U.S. Cellular offers a range of Android smartphones.
The nation's Tier 2 wireless carriers--ranging from MetroPCS (NASDAQ:PCS) and Leap Wireless' (NASDAQ:LEAP) Cricket to U.S. Cellular and Cellular South--have been working to pack their handset lineups with a growing range of smartphones, primarily those running Google's (NASDAQ:GOOG) Android platform. And not surprisingly, handset makers both large and small are eager to exploit these small-but-fertile markets while concurrently chasing deals with Tier 1 carriers.
For many smaller wireless carriers, smartphones represent a critical element of their growth strategies for 2011. But they must also deal with the reality of volumes dwarfed by the nation's top carriers, a situation that can hinder their access to the latest gadgets as well as their ability to provide affordable devices. Nonetheless, representatives from both the carriers and handset makers agree that they must work together to deliver more smartphones to Tier 2 subscribers--because that is where the market is heading.
"For Tier 2s such as U.S. Cellular, it's a necessity that they have access to a wide smartphone portfolio to compete against the bigger players intruding into their postpaid customer base," said Current Analysis analyst William Ho. "It also represents an opportunity--not unlike Tier 1s--to upsell or upgrade the customer base. Data revenue is the 'brass ring.' This is also the case for the prepaid players."
Check out some of the key recent smartphone launches by the nation's smaller carriers:
- MetroPCS launches first LTE smartphone, Samsung Galaxy Indulge
- MetroPCS takes on Boost, debuts BlackBerry
- Cricket shows Respekt with first ever low-cost Android device
- U.S. Cellular launches prepaid Android phones
- U.S. Cellular to offer LG's Android Apex
- Cellular South to launch Android-based HTC Hero
- MetroPCS launches the BlackBerry Curve 8330 smartphone
- MetroPCS launches first Android phone, LG Optimus M
The smartphone push
The Huawei Ascend is one of Leap's most popular Android smartphones.
Smartphone users currently comprise around 20 percent of most Tier 2 carriers' subscriber base--both MetroPCS and Leap said as much during their respective first quarter conference calls with investors. But that figure is set to grow dramatically: MetroPCS and Cricket reported that in the first quarter around 40 percent of all handsets sold were smartphones. Similarly, Edward Perez, vice president of marketing and sales operations at U.S. Cellular, said that right now 40 to 45 percent of the company's handset sales are smartphones, and that by the end of the year the company hopes to have 55 percent of its device sales be smartphone by year-end.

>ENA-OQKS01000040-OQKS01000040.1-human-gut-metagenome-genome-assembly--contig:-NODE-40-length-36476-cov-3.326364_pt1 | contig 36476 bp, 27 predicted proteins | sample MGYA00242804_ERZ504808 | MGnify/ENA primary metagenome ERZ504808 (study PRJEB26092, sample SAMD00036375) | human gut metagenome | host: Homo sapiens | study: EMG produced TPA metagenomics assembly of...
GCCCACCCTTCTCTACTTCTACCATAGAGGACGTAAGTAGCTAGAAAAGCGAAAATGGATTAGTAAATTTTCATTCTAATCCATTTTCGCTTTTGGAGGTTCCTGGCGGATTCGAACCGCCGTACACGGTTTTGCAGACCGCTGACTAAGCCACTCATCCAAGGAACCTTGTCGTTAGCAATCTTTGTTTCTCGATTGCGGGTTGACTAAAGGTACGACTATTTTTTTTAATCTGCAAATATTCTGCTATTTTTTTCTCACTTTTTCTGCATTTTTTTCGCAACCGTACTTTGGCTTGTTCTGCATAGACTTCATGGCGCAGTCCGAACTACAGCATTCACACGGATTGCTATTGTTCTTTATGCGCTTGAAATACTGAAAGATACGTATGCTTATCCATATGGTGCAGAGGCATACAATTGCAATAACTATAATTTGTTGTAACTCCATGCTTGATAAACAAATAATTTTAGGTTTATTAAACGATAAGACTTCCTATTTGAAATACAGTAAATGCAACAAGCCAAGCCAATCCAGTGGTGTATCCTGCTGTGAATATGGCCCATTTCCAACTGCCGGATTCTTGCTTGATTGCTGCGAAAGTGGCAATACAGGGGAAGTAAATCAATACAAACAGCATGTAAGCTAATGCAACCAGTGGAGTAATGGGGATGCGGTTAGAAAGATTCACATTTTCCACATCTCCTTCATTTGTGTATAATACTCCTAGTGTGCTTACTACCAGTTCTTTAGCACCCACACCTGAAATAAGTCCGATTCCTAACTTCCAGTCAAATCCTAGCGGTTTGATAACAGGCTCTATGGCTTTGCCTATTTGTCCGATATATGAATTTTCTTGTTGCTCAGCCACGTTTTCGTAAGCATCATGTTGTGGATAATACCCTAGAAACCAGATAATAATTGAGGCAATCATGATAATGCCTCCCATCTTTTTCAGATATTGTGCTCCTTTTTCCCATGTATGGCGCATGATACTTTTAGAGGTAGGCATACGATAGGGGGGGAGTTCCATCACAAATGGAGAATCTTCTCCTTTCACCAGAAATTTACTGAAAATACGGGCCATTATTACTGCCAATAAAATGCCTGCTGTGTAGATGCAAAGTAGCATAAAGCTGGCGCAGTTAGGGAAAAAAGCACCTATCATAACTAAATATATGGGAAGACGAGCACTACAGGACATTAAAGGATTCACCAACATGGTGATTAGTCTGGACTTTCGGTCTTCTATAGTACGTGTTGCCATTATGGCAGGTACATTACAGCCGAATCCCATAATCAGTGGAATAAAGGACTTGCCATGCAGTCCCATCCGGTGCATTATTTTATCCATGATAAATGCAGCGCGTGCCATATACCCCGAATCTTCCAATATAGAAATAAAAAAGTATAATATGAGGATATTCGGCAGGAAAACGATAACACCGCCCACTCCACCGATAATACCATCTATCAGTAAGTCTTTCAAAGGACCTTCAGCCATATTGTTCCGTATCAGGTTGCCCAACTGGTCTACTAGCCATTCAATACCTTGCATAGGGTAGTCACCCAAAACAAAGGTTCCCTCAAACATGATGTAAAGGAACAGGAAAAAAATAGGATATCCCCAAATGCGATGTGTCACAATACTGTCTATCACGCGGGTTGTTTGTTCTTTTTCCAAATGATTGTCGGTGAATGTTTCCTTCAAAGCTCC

"Everybody realizes that [smartphones] are going to be more than half the market," said Keith Nowak, a spokesman for HTC. The vendor--the world's seventh largest branded handset maker, according to ABI Research--works with U.S. Cellular South, Alltel and a variety of smaller carriers through the Associated Carrier Group, which is a collection operators formed in 2005 to leverage greater purchasing power for handsets. "We're looking at ways we can fulfill that demand."
Google's (NASDAQ:GOOG) Android platform leads the way among Tier 2 vendors, though several also offer BlackBerry devices from Research In Motion (NASDAQ:RIMM). And last year, cut-rate MVNO TracFone, a unit of América Móvil, added two Nokia (NYSE:NOK) Symbian phones to its portfolio.
"We try and stay very close to our customers and fulfill what their needs and requests are," said Matt Stoiber, vice president of devices for Leap's Cricket. "When Android in particular started becoming popular, we changed our position and we redeveloped the portfolio." Stoiber said Leap will continue to focus on Android, but he said he sees an opportunity with Microsoft's (NASDAQ:MSFT) Windows Phone 7 as well.
Tier 2 carriers work to tailor smartphone lineup
Though smartphones are in demand, handset vendors and smaller wireless carriers agree that the solution isn't simply to pull Tier 1 carriers' smartphone portfolios down to the Tier 2 market. For one thing, Tier 1 operators routinely work to obtain exclusivity deal with handset vendors--AT&T Mobility's (NYSE:T) four-year agreement with Apple (NASDAQ:AAPL) for the iPhone is a prime example. And while there have been efforts to reduce or minimize handset exclusivity agreements (for instance, Verizon Wireless has offered to deliver its exclusive handsets to smaller carriers after a certain period of time, and separately lawmakers have looked into the fairness of exclusive handset deals) smaller wireless carriers remain on the sidelines of most major smartphone launches.